Art has been a part of human life for thousands of years. It is therefore no surprise that the brush is one of mankind’s oldest tools. Artist brushes, similar to today’s brushes were already used by man in the stone-age. Brushes as we know them today are made of natural or synthetic hair. The history and development of brush-making is long. The materials used and the brushes shapes changed over time and got more and more specialized.
The first artist brushes
Humans used brushes for cave paintings as far back as the Stone Age. The created work of art can be admired until today. The paintings in the cave of Altamira in Spain, are one of the most famous examples. They were created between 16,500 and 13,000 before Christ. Even then, people already knew different painting techniques and knew how to draw in perspective. Their aim was to depict the appearance and behaviour of animals in a lifelike manner. Therefore, these works can already be explicitly referred to as painting in today’s understanding. For the application of paint, the first brushes were used in addition to hands, branches and tubes. The oldest brushes that have been found, were made of feathers and animal hair tied to branches and animal hair stuck into hollow bones.
The evolution of brush shapes
Arts and cultures have changed a lot over time. Accordingly, the most important tool used by artists has also changed and evolved. The brush as we know it today has helped shape centuries of human history and culture. Today there is hardly a person who has never held a brush in their hand.
In ancient times, brushes were almost used worldwide. In China, brushes were developed early on for writing the complex characters. Characteristic for these writing brushes was their long hair. The history of this kind of artist brush can be traced back at least 6,000 years. Until today, brushes of this type are still used for writing and calligraphy. The Egyptians use frayed papyrus for drawing, painting and decorating their palaces, temples and tombs. There are written records from the Greeks and Romans that precisely describe how to make brushes.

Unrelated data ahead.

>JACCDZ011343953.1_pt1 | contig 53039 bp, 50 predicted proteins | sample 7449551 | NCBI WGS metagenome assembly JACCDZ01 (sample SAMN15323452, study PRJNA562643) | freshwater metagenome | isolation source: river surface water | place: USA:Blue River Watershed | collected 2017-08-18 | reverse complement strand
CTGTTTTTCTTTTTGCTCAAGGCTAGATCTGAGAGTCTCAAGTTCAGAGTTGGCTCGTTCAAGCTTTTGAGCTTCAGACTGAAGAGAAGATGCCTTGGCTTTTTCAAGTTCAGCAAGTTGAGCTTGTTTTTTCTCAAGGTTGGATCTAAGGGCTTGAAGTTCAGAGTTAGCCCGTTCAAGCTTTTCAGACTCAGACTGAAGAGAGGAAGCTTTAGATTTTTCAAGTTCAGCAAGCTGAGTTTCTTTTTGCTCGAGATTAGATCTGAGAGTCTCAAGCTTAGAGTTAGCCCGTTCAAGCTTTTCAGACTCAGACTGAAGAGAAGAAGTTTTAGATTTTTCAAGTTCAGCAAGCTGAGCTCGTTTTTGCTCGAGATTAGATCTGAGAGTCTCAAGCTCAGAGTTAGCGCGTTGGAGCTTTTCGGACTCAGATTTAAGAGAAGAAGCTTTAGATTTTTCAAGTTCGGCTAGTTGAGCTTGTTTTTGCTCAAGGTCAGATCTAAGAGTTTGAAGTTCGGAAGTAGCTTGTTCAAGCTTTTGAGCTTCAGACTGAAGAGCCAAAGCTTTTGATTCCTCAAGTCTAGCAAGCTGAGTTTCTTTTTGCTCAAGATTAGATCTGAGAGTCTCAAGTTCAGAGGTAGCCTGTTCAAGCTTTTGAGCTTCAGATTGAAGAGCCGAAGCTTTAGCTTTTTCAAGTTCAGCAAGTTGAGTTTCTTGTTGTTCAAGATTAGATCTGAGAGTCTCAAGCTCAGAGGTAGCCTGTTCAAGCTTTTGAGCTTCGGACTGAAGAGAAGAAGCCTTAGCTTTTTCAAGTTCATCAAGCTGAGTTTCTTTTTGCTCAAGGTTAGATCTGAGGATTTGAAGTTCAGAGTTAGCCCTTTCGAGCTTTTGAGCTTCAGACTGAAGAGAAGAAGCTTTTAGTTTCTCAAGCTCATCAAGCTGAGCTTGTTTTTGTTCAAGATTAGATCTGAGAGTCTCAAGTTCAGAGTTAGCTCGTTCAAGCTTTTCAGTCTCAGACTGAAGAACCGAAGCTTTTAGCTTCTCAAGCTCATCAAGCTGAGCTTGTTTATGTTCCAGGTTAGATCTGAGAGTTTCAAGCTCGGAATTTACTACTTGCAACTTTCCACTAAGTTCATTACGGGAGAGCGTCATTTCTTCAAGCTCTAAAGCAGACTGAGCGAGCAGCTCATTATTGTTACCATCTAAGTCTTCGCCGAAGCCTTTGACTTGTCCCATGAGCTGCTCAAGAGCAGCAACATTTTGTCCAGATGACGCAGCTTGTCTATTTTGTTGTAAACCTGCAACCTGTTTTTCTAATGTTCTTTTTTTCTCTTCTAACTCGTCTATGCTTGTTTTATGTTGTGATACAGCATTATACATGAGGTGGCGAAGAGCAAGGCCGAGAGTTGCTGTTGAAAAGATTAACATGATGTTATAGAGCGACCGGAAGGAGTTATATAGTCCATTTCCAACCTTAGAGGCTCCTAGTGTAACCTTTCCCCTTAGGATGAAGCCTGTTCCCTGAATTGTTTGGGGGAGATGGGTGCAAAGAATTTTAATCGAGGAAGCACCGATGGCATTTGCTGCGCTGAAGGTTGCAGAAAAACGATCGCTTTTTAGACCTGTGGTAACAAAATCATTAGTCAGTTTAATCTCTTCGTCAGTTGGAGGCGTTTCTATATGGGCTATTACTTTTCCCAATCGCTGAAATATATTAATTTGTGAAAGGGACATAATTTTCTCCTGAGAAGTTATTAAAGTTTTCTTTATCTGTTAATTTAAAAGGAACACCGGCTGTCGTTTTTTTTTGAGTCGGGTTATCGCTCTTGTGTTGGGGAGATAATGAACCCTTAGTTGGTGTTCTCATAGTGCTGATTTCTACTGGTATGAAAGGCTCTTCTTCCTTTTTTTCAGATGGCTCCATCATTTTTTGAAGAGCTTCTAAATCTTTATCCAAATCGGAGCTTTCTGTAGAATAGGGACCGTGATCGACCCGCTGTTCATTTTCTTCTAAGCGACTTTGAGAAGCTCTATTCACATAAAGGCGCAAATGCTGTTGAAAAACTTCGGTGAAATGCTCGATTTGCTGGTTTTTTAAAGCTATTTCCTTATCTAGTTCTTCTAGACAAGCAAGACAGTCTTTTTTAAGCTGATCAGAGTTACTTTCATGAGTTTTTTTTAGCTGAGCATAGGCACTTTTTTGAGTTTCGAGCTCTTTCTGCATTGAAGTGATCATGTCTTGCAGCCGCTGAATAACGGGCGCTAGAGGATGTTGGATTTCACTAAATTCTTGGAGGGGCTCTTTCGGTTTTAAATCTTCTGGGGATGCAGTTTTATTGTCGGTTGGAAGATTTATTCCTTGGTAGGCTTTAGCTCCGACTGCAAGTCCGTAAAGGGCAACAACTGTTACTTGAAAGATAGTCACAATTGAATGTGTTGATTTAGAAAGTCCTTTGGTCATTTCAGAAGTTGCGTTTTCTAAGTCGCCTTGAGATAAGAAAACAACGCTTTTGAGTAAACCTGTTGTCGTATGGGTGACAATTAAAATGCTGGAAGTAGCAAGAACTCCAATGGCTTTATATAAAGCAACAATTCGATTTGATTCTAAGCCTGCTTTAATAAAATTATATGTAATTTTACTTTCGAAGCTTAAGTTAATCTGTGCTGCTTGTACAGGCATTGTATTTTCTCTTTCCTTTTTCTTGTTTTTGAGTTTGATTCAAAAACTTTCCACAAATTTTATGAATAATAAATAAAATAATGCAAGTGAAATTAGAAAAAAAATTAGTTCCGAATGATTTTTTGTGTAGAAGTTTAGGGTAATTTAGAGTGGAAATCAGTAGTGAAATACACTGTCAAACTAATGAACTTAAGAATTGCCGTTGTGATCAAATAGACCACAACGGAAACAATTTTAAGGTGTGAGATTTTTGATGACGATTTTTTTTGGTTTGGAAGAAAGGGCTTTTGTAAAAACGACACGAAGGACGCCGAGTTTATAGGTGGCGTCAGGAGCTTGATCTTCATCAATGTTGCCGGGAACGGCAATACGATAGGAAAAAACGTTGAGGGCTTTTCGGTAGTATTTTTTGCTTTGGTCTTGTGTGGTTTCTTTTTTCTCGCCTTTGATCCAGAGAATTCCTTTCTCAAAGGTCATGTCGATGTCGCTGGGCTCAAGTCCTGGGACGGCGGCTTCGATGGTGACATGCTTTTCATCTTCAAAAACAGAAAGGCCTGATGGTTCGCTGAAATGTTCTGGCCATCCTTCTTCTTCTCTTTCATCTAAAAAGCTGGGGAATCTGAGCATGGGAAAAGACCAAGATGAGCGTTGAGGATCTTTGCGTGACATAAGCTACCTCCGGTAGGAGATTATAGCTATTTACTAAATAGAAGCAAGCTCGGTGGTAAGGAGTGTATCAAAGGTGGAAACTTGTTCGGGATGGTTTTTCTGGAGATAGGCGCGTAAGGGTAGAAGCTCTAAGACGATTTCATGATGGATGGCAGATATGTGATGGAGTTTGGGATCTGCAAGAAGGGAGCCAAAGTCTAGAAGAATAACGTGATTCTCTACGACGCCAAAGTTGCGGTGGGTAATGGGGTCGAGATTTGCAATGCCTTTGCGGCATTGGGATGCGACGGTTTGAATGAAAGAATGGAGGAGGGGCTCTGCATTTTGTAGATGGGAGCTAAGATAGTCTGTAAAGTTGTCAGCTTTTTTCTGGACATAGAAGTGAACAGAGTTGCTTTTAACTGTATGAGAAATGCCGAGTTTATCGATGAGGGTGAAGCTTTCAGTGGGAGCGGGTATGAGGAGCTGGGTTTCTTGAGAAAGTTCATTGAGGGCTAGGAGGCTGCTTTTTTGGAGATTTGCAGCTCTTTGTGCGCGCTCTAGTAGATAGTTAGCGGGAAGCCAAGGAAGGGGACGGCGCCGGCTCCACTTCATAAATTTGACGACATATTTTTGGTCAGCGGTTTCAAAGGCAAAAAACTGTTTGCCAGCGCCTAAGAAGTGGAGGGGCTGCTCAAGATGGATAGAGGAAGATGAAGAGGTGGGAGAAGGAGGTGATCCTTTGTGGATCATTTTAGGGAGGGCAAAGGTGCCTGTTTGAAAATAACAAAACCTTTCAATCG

The production of brushes was further developed in the Middle Ages. At that time, brushes were produced by monks in monasteries.
In the 15th century, brushes were preferably made of animal hair and quills. Soft hair or bristles were inserted into the quills. Due to the natural shape of the quills, these brushes could only be round. Their shape would accompany the art world for hundreds of years.
Until the end of the 17th century, brushes were made by artists and their apprentices themselves. The profession of the brush maker was finally established in the 18th century. Since then the painter’s most important tool, the brush, has been made by them. It was the brush makers who would experiment with different materials for and finally invented the metal ferrule. Thus, the round brush was joined by flat brushes and other special shapes. This also enabled the art world to further develop in its variety.
Round brushes and flat brushes still represent the basic shape of brushes today. Other special shapes are always based on round and flat brushes. They are being used depending on the painting technique or the color to achieve the most diverse effects.
Hair types being used for brush-making
As different as the shapes of the brushes are, as different are the materials that are being used for them. The type of the natural hair is always based on the area of application, the colors and the surfaces.
Hog bristle has been one of the first hairs that have been used for brush production because of its characteristics. Until today it is one of the most commonly used hairs. It is extremely resistant and durable. Brushes made with hog bristle have a remarkable ability to absorb paint. This is because of the unique structure of the bristle. Other natural hair types used for brush-making come from squirrels (squirrel hair), badgers, horses, oxen, goats and other animals. Besides natural hair, more and more synthetic hair is being used to produce brushes. Among the best synthetic materials are Toray and KONEX. However, the highest quality artist brushes are still made of red sable hair. The hair from the tail of the Siberian Kolinsky sable is the most valuable one. It has wonderful painting qualities and is extremely durable. Thus it gives you as an artist a very long-lasting joy in painting.
The profession of the brush maker
At lineo, brushes are still handmade.
The profession of the brush maker goes back to the 18th century. The region around Bechhofen in Middle Franconia (Germany) can be referred to as the European centre of the brush making. Over centuries the craft of brush making has further been developed and know-how has been accumulating brush makers in this region. Important values are tradition and a high quality standard.
The only vocational school for brush makers and the German Brush Museum are also located in Bechhofen. The museum is home to a unique collection of brushes and it’s dedicated to their history and the evolution of brush making. Unique in Europe!
What is quite interesting in times of digitalization and automation is that the best brushes are still made by hand. This already makes the brush itself a true masterpiece.